The only visual difference between your two watches may be the buttons: The Versa has three and the Versa Lite has one. It’s a straightforward change that actually increases on the Versa’s navigation, and speaks to Fitbit’s philosophy because of its new low-cost model: Less doesn’t need to be worse.
Actually, none of the missing features in the Versa Lite are central to the knowledge, and for some buyers the decision between your two models will be a fairly easy one. Unlike the decision between a 3rd- and 4th-gen Apple Watch and even Fitbit’s own Inspire and Inspire HR, the dissimilarities between your Versa and Versa Lite supply the two watches their own identity without crippling the knowledge for buyers on a budget.
Same design, new colors
There isn’t much to state about the Versa Lite’s design that I didn’t write in my own original Versa review. It includes a nice fit that isn’t too bulky on my wrist, though I wish the bezel around the screen was smaller and more uniform. Since it stands, underneath edge is large enough to match the Fitbit logo, which cheapens the appearance somewhat in comparison with the Apple Watch and other slim-bezel circular watches.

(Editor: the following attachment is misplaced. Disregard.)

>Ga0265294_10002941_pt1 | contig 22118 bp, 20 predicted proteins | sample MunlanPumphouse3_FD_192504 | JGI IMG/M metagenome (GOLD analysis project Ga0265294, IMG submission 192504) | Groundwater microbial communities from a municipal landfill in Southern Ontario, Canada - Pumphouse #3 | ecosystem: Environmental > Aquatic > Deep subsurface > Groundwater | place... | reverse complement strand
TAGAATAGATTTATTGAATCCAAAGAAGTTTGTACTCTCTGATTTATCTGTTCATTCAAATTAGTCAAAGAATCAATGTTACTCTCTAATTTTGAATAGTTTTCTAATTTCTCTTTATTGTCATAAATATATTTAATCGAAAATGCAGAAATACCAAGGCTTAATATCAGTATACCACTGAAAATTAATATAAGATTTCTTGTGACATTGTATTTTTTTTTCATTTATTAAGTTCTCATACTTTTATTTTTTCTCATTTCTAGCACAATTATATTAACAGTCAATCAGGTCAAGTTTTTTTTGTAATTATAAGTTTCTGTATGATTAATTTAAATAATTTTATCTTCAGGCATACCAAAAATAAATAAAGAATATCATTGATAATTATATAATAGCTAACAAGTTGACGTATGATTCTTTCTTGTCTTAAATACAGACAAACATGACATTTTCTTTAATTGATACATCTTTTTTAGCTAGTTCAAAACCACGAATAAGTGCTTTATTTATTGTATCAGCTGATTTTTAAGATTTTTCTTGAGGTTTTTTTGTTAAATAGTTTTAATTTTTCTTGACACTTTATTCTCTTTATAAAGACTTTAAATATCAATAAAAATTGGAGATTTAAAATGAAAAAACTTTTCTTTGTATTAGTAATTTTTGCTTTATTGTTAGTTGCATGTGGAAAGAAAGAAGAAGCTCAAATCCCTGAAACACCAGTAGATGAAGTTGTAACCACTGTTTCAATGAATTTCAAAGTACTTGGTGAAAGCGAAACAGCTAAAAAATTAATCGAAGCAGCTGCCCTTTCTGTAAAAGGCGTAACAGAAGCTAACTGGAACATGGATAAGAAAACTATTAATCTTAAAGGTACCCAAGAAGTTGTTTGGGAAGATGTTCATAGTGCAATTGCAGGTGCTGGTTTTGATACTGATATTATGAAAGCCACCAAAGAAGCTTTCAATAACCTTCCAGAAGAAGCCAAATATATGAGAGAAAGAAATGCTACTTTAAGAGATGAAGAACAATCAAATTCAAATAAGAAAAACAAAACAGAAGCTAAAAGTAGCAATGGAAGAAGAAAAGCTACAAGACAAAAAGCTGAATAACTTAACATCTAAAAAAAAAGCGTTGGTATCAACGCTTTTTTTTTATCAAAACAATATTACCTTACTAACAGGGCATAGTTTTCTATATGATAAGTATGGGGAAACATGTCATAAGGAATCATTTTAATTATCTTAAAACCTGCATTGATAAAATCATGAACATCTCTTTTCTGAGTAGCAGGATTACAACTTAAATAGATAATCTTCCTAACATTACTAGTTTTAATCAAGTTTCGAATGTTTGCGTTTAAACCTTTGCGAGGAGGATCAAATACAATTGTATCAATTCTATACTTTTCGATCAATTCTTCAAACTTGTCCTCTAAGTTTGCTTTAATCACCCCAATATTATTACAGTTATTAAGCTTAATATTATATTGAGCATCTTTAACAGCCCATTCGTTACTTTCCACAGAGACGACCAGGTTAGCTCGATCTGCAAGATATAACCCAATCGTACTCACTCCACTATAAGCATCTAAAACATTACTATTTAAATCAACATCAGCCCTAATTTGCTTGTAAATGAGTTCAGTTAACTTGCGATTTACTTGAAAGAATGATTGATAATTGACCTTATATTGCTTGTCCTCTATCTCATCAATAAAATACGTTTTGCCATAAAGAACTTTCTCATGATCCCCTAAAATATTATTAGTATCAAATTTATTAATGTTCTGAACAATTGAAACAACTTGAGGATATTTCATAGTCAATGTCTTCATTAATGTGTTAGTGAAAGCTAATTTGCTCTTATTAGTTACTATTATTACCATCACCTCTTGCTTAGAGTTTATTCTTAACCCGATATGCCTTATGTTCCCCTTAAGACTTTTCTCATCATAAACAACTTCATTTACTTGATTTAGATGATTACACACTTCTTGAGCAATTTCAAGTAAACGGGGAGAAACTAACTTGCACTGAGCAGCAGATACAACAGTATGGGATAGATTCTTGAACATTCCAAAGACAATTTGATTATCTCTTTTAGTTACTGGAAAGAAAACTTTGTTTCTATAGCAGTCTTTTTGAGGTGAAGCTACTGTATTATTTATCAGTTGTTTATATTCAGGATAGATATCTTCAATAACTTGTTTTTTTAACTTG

The Fitbit Versa and Versa Lite have the same heart-rate monitor.
Both new colors supply the Versa Lite a less-premium feel aswell, even though they utilize the same aluminum frame as the more-subdued silver model. It’s not they don’t look good, but something about wearing a bright blue or pink watch with a matching band doesn’t accurately scream luxury. Swapping out the band with the one which doesn’t match the colour accurately helps some, but my guess is that the silver model would be the most popular by a broad margin.
Even with the brand new Crayola-inspired palette, the Fitbit Versa Lite still appears like a good wristwatch that costs a lot more than its price. I’ve used a lot of watches and trackers in this cost range that look feel plastic toys when compared to Apple Watch, however the Versa Lite can endure any other smartwatch I’ve used, even those costing a lot more than twice as much.
A slimmed-down experience
The Versa Lite’s single button has just three functions: turning the screen on, turning it off when on the clock, and heading back on any other screen. That’s undoubtedly a dumbing-down of the initial Versa’s three-button design, nonetheless it makes navigation and usability that far better. It had been never all that clear what both buttons did, rather than having them eliminates a layer of unnecessary complexity.
You won’t skip the insufficient side buttons on the Fitbit Versa Lite (top).
That’s true of the others of Versa Lite’s “missing” features aswell. To shave $40 off the purchase price, Fitbit was obviously forced to eliminate few things from the Versa Lite, but a lot of people aren’t likely to notice what’s gone:
Lap and calorie tracking while swimming